The presidential election has set the stage for a tussle between the military, which provided Egypt’s rulers for six decades, and the Brotherhood, the traditional opposition - sidelining secular liberals who ignited the anti-Mubarak revolt.
Haddad said the military would keep control of its budget and internal affairs but the generals would have to keep their hands off the stalled constitutional assembly.
In its power grab, the army gave itself the right to veto articles of the constitution that the assembly will draft, angering the Brotherhood, which itself wants a big say.
“The negotiations involve loosening the grip of the generals on the constitutional assembly so that it can draft the new constitution without interference,” Haddad said.
A senior Brotherhood aide said the generals had agreed to lift their veto power over articles drafted by the 100-member assembly, provided that about 10 of its Islamist members were replaced with technocrats favored by the military.
The aide, who asked not to be named, said Mursi’s team and the generals had also agreed on how ministries should be divided in the cabinet, with the Brotherhood getting finance and foreign affairs, but not the defense, interior or justice portfolios.
Mursi met police commanders on Tuesday at the police academy where Mubarak’s trial was held. The police come under the Interior Ministry, run by ex-police chiefs in Mubarak’s day.
The Brotherhood has pledged to reform a ministry seen as a tool of political coercion and responsible for many past abuses.
Forty-one officers of the once-feared State Security agency, including its former head Hassan Abdel Rahman, were sent to a criminal court on Tuesday on charges of destroying state documents after the anti-Mubarak revolt, judicial sources said.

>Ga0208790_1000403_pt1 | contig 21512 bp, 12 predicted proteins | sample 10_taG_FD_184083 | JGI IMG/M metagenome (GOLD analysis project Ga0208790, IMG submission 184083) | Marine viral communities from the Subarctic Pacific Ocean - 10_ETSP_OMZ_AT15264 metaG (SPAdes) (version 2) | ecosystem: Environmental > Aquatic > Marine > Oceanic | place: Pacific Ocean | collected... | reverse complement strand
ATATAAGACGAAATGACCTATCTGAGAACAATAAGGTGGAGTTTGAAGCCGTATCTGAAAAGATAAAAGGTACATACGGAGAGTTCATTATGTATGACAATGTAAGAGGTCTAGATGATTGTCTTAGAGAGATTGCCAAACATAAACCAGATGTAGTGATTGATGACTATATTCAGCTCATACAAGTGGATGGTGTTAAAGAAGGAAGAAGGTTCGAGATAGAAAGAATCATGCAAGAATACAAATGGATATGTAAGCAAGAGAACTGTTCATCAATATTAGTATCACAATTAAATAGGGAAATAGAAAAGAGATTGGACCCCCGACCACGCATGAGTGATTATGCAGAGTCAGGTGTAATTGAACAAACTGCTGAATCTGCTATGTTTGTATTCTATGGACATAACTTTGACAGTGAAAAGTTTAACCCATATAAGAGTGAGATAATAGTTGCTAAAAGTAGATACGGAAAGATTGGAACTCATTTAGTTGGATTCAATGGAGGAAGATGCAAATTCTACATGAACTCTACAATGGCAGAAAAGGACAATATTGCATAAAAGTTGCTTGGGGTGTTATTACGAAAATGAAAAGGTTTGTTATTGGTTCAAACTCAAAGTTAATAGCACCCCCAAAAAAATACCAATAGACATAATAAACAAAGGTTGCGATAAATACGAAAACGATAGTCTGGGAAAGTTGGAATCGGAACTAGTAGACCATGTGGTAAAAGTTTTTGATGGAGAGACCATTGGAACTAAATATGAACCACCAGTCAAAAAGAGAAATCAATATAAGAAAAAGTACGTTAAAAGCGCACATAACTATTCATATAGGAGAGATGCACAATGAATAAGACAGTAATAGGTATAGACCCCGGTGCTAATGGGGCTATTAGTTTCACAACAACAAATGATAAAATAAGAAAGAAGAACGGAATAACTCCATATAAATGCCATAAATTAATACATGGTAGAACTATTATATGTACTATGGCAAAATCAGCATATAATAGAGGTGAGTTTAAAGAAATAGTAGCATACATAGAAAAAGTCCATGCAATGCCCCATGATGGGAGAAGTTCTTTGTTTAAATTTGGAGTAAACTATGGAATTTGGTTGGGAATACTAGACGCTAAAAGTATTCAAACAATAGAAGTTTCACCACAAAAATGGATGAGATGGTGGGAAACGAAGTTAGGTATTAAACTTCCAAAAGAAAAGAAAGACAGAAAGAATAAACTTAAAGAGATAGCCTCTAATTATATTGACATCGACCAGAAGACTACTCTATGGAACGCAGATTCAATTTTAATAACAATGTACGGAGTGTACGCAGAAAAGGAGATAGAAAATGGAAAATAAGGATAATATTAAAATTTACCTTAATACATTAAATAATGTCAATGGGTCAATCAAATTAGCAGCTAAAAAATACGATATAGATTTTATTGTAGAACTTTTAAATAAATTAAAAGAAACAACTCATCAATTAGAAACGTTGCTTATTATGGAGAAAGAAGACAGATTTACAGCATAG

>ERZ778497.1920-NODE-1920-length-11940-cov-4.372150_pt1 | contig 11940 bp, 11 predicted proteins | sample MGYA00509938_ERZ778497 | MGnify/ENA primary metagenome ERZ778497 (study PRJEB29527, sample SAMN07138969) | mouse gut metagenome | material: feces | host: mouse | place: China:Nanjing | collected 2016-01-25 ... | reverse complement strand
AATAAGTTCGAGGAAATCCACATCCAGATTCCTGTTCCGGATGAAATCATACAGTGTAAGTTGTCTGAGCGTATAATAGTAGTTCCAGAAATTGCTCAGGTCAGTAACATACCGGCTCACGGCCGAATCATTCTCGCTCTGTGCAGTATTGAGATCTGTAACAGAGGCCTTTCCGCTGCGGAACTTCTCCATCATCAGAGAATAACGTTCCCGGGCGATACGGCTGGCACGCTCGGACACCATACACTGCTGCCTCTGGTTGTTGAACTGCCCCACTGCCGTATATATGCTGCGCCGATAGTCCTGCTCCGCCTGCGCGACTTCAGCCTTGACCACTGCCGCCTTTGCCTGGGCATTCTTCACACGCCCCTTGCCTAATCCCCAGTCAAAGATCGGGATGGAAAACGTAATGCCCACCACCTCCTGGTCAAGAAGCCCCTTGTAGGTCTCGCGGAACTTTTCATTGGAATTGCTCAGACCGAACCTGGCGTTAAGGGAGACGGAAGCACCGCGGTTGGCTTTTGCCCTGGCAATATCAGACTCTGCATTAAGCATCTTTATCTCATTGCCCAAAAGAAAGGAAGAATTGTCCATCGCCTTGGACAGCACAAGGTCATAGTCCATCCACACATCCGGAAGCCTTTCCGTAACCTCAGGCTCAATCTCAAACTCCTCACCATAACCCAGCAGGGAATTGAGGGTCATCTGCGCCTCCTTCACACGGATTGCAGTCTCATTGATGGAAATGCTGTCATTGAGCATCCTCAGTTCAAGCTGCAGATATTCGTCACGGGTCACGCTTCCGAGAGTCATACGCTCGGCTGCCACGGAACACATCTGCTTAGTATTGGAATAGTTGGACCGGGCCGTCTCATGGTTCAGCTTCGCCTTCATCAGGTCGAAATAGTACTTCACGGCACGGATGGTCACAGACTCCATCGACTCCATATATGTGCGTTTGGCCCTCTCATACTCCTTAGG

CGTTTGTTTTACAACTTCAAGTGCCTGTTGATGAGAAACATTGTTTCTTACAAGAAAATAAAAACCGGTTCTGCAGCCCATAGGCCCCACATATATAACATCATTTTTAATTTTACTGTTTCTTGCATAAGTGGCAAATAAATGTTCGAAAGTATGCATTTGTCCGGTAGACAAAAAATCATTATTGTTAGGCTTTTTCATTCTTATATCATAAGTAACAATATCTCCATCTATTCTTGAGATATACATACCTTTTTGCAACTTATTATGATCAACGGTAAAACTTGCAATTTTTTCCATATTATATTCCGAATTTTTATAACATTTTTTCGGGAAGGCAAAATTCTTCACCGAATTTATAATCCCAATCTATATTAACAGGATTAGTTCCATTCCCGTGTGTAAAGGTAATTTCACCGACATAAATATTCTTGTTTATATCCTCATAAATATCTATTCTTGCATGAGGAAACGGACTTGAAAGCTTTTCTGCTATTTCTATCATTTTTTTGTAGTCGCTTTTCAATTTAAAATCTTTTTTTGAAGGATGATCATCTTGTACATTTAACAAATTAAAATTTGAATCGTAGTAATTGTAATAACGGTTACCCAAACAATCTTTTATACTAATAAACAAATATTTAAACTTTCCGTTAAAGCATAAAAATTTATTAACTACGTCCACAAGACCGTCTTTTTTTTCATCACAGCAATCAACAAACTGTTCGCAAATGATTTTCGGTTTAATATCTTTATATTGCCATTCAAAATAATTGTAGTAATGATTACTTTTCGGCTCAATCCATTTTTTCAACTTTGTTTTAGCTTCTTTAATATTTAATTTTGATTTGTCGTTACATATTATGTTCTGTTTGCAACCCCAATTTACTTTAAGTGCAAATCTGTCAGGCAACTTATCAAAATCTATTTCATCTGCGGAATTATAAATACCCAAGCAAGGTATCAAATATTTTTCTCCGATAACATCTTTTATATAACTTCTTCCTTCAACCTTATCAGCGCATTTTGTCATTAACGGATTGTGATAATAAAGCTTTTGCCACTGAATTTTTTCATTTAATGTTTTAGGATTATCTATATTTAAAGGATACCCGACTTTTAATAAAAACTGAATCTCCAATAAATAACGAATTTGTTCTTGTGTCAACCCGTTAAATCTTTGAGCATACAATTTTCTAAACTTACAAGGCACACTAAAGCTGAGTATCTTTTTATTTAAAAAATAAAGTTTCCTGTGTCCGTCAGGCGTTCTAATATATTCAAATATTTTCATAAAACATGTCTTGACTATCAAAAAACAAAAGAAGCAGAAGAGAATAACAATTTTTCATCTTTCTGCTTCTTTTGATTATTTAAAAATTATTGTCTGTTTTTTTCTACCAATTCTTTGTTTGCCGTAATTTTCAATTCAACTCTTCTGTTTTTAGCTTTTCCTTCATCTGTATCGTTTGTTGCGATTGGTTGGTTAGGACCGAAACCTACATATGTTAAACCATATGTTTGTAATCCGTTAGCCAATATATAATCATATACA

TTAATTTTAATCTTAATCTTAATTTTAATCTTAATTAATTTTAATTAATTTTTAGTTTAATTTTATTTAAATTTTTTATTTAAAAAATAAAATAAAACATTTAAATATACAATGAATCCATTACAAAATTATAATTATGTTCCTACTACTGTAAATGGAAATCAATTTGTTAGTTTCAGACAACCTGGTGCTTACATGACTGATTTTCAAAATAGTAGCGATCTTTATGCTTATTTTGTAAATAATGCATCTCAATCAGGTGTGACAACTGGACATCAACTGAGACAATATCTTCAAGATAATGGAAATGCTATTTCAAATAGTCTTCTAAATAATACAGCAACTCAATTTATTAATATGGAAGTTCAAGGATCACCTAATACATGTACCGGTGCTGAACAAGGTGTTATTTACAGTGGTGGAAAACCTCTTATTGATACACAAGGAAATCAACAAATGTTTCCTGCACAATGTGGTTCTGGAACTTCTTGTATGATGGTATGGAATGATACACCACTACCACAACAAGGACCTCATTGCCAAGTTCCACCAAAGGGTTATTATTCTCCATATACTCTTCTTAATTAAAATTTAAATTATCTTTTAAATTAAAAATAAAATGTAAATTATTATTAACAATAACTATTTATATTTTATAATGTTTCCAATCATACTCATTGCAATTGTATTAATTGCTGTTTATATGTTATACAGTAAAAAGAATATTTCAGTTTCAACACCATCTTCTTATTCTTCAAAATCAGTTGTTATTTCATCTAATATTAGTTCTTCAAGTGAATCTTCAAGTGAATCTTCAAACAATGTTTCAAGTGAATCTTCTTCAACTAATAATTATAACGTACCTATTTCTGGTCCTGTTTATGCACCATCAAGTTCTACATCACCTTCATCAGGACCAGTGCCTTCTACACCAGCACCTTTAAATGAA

Abdel Rahman was among six commanders acquitted this month of complicity in the killing of protesters. Mubarak and his former interior minister were convicted of failing to prevent the killings and sentenced to life in prison.
The military, which has had its own rivalries with the security services in the past, has striven to clip the wings of an Islamist movement seen for decades as a danger to the state.
While it finally accepted that Mursi had defeated a former general in the presidential race, it has also appointed a general to run the presidency’s financial affairs.
Losing candidate Ahmed Shafik, a former air force chief, left Egypt on Tuesday for a religious pilgrimage in Saudi Arabia, aides said, a day after a prosecutor referred corruption lawsuits naming him to an investigating judge.
The army moved swiftly to shut parliament after the Supreme Court’s ruling that the Brotherhood’s party and others should not have run candidates for the one-third of seats reserved for individuals as well as the two-thirds of seats for party lists.
Brotherhood officials said the army had agreed in talks that the election would be re-run only for the individual seats.
The Brotherhood, Egypt’s oldest and most organized Islamist group, often met army generals after Mubarak’s fall on February 11, 2011, in an apparent effort to manage the transition equably.
But strains swiftly emerged. The Islamists were frustrated at parliament’s lack of sway over government policy, while the army grew uneasy about the Brotherhood’s drive for power. (Additional reporting by Shaimaa Fayed, Tamim Elyan, Yasmine Saleh and Omar Fahmy; Editing by Edmund Blair, Alistair Lyon and Kevin Liffey)